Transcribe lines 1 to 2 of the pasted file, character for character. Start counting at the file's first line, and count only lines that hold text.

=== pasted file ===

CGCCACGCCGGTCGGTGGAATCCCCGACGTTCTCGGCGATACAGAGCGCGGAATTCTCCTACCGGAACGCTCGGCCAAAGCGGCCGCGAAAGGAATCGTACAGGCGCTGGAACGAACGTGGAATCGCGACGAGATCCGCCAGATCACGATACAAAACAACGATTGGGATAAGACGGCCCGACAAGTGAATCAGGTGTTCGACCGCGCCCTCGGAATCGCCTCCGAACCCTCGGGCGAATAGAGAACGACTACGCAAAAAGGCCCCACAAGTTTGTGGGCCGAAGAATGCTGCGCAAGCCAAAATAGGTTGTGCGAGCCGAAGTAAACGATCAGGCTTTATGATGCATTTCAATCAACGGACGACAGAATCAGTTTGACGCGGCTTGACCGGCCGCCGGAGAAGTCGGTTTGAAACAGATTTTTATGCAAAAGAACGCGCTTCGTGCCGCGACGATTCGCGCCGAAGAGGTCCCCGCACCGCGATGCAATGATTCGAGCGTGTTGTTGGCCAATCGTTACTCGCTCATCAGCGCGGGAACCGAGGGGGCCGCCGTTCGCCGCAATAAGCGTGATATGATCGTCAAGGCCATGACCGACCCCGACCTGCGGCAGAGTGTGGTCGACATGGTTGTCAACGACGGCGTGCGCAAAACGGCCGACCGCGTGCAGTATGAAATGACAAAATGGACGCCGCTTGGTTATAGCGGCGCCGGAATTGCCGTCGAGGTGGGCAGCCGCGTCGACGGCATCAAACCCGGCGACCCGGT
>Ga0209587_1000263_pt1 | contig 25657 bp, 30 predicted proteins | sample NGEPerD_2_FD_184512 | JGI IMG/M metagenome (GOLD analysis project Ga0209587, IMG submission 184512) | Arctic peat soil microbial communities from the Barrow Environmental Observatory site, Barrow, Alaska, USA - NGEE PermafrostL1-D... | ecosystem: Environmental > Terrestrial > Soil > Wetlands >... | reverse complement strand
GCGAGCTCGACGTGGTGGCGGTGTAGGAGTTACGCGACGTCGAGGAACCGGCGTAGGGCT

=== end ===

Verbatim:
CGCCACGCCGGTCGGTGGAATCCCCGACGTTCTCGGCGATACAGAGCGCGGAATTCTCCTACCGGAACGCTCGGCCAAAGCGGCCGCGAAAGGAATCGTACAGGCGCTGGAACGAACGTGGAATCGCGACGAGATCCGCCAGATCACGATACAAAACAACGATTGGGATAAGACGGCCCGACAAGTGAATCAGGTGTTCGACCGCGCCCTCGGAATCGCCTCCGAACCCTCGGGCGAATAGAGAACGACTACGCAAAAAGGCCCCACAAGTTTGTGGGCCGAAGAATGCTGCGCAAGCCAAAATAGGTTGTGCGAGCCGAAGTAAACGATCAGGCTTTATGATGCATTTCAATCAACGGACGACAGAATCAGTTTGACGCGGCTTGACCGGCCGCCGGAGAAGTCGGTTTGAAACAGATTTTTATGCAAAAGAACGCGCTTCGTGCCGCGACGATTCGCGCCGAAGAGGTCCCCGCACCGCGATGCAATGATTCGAGCGTGTTGTTGGCCAATCGTTACTCGCTCATCAGCGCGGGAACCGAGGGGGCCGCCGTTCGCCGCAATAAGCGTGATATGATCGTCAAGGCCATGACCGACCCCGACCTGCGGCAGAGTGTGGTCGACATGGTTGTCAACGACGGCGTGCGCAAAACGGCCGACCGCGTGCAGTATGAAATGACAAAATGGACGCCGCTTGGTTATAGCGGCGCCGGAATTGCCGTCGAGGTGGGCAGCCGCGTCGACGGCATCAAACCCGGCGACCCGGT
>Ga0209587_1000263_pt1 | contig 25657 bp, 30 predicted proteins | sample NGEPerD_2_FD_184512 | JGI IMG/M metagenome (GOLD analysis project Ga0209587, IMG submission 184512) | Arctic peat soil microbial communities from the Barrow Environmental Observatory site, Barrow, Alaska, USA - NGEE PermafrostL1-D... | ecosystem: Environmental > Terrestrial > Soil > Wetlands >... | reverse complement strand